Places: Siddhartha

  • Last updated on December 10, 2021

First published: 1922 (English translation, 1951)

Type of work: Novella

Type of plot: Bildungsroman

Time of work: 563?-483? b.c.e.

Asterisk denotes entries on real places.

Places Discussed*India

*India. SiddharthaAsian country in which the young Siddhartha, a tall and handsome Brahman’s son, lives and travels in his search for fulfillment. His quest for enlightenment parallels the Buddha’s legendary journeys in India: He departs his father’s house to join the Samana ascetics; after forsaking them, he goes to the city, and eventually abandons the city to become a ferryman on the river.

India, where Herman Hesse traveled in 1911 to study Eastern religions and philosophies, is the birthplace of Buddhism and its promise of enlightenment, as well as Hesse’s conscious opposition to it. Whereas Buddhism attempts to prescribe an established pattern of development, Hesse attempts to show, through Siddhartha’s journey through India, that quests for spiritual fulfillment are voyages of discovery in which each person finds his or her own path to absolute peace. The setting of India, with its nameless features, incorporates the Buddha’s legendary journeys and their accumulated wisdom, through which Siddhartha pursues his own quest for universal oneness.


River. Unnamed river that is the central natural element in the novel. The river functions symbolically, marking Siddhartha’s evolution. Siddhartha’s early years in his father’s house are spent on the river’s bank in a state of innocence. At the age of eighteen, Siddhartha hopes to find truth by joining the Samanas, whose prescribed truth stirs his doubts. He then crosses the river and goes to the city. Representing boundaries of time and development, the river symbolizes Siddhartha’s passage from the realm of spirit to sense and back again.

When Siddhartha returns to the river, twenty years after his first crossing, he suffers from sickness of the soul and desires death. He listens to the river’s characteristic om murmuring–a sound that is the sacred syllable of the Hindu priestly Brahmin caste–for the unity of all being. The same om wells up within his soul and forms a bond between him and the river. The river’s murmuring lulls Siddhartha into a trancelike sleep. Eventually he awakens, refreshed, and begins the process of restoration to his former state of innocence.

The river proves to be the agent through which Siddhartha finds fulfillment. He assists Vasudeva, the wise old ferryman who transported him across the river twenty years earlier. He learns that the river represents the natural synthesis of sense and spirit; he also realizes that life is a river and that the past, present, and future are all one. The river embodies all creation, all layers of consciousness, memories and impulses common to humankind as a whole; the eternal om brings them to the surface, awakening in Siddhartha knowledge of the essential unity of being.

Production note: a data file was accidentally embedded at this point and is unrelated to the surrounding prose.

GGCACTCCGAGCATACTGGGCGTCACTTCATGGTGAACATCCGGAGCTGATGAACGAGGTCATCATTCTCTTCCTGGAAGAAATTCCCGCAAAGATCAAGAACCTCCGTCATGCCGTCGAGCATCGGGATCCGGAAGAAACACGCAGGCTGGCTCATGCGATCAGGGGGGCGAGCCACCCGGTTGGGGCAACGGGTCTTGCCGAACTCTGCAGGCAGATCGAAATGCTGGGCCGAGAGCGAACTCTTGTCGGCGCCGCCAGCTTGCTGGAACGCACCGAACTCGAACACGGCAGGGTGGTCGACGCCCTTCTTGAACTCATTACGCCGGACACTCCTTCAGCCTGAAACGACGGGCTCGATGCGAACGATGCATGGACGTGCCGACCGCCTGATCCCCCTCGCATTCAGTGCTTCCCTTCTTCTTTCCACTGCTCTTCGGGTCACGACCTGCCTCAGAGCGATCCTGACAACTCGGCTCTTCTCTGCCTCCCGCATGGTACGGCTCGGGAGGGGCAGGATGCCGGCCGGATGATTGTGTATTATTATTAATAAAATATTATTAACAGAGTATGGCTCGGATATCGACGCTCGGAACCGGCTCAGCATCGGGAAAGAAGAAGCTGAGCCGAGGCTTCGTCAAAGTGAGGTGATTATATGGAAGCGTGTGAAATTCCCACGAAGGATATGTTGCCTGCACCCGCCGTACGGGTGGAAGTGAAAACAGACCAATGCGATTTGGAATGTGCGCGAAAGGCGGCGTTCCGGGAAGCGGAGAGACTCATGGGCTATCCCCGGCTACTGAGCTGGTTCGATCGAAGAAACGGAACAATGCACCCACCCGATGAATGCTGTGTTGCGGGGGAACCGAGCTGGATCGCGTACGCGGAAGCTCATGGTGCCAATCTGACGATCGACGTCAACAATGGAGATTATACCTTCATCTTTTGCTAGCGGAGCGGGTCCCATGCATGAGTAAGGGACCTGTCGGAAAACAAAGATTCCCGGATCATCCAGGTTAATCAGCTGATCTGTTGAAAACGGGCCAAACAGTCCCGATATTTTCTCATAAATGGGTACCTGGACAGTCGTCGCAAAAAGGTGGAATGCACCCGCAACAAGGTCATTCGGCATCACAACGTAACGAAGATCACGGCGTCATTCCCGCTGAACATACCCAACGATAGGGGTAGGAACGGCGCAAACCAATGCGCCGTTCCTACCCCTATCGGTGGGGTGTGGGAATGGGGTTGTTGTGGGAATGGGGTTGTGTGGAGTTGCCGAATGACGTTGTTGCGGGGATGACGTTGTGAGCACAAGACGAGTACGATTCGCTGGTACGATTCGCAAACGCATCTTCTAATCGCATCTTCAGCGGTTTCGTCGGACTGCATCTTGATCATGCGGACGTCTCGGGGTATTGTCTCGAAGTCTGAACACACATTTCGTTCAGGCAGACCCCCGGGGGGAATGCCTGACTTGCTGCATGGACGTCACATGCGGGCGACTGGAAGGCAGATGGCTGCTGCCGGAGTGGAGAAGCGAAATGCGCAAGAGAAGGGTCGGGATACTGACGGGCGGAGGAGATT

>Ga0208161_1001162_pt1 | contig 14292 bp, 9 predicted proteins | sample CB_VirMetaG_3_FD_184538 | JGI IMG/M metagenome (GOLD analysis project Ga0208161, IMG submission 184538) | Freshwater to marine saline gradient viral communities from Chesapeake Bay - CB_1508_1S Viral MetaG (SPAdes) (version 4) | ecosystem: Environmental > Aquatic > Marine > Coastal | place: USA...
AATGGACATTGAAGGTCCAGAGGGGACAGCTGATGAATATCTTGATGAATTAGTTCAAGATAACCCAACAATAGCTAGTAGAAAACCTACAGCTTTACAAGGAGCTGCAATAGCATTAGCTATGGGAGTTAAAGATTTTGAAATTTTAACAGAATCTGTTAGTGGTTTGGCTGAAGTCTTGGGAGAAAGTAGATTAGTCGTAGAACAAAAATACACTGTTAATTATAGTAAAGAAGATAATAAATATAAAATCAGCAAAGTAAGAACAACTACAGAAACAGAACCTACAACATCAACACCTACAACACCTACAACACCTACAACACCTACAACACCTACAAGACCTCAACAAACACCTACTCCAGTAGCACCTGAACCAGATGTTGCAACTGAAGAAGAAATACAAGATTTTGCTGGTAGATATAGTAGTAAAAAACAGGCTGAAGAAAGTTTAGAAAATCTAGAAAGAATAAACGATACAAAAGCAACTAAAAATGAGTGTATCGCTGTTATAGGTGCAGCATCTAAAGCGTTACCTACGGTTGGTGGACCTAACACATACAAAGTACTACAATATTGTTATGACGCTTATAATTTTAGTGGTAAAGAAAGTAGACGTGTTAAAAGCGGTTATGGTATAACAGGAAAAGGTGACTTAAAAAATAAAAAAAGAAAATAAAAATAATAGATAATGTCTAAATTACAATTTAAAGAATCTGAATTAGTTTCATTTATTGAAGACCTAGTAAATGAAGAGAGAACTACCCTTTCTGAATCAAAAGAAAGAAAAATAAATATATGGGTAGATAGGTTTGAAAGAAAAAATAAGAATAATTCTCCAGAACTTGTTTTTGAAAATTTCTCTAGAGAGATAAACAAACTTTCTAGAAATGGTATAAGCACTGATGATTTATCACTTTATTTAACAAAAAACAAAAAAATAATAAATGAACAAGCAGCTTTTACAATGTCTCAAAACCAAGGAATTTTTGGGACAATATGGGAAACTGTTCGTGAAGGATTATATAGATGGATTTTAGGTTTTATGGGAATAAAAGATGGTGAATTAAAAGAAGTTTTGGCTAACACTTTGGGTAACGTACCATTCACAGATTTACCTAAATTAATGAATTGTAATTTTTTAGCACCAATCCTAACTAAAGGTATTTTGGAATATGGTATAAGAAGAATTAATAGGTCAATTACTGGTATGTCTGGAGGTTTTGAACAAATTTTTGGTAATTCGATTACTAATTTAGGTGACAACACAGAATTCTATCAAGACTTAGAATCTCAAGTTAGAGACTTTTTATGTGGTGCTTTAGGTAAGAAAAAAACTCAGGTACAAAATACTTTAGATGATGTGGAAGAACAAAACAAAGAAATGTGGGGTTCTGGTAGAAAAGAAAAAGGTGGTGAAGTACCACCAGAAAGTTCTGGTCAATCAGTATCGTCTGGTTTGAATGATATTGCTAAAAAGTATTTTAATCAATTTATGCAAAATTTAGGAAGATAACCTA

The river has one last lesson to teach Siddhartha–love. Many years later, Kamala, Siddhartha’s love from the city, arrives at the river with the son she has borne him and soon dies of snakebite. Little Siddhartha runs away to the city, leaving his father stricken with grief. Once again, the river speaks the sacred syllable om and heals the wound produced by his grief.


City. The projection of feeling into abstract geographical places continues with the unnamed city, Siddhartha’s destination after leaving the Samanas–a move signifying a progression from the spirit to the senses. There he meets the beautiful courtesan Kamala, through whose assistance he becomes prosperous and comes to lead a life of luxury. At length, sickened by his own degeneracy and intent on suicide, he quits the city, unwittingly abandoning Kamala, who is pregnant with his son. The city represents the second step in Siddhartha’s development, which cancels out the earlier excursion into the spirit and leads to his return to the river and his state of innocence.

BibliographyBoulby, Mark. Hermann Hesse: His Mind and Art. Ithaca, N.Y.: Cornell University Press, 1967. Scholarly study of the major novels of Hesse. The chapter on Siddhartha provides illuminating information on Hesse’s Orientalism. Discusses the work “in the context of Hesse’s movement away from Buddhism” and views it as the culminating point of his art as a novelist.Field, G. W. Hermann Hesse. Boston: Twayne, 1970. Contains a critical and analytical chapter on Siddhartha.Otten, Anna, ed. Hesse Companion. Albuquerque: University of New Mexico Press, 1977. Eight essays on Hesse’s work by various scholars. Theodore Ziolkowski’s essay, “Sid-dhartha: The Landscape of the Soul,” gives an excellent critical analysis of the novel’s Eastern background, plot structure, symbolism, and epiphany. Useful glossary and a bibliography of secondary sources in English.Shaw, Leroy R. “Time and the Structure of Hermann Hesse’s Siddhartha.” Symposium 11 (1957): 204-224. A close reading of the text, demonstrating how Hesse communicates his vision of Unity through an intricate blending of form and meaning. A perceptive and illuminating analysis.Timpe, Eugene E. “Hesse’s Siddhartha and the Bhagavad Gita.” Comparative Literature 10 (1969): 421-426. Demonstrates that Hesse was deeply influenced by the Bhagavad Gita (c. first or second century c.e.) when he wrote his book and that Siddhartha’s quest for self-realization follows the path suggested by the Bhagavad Gita.
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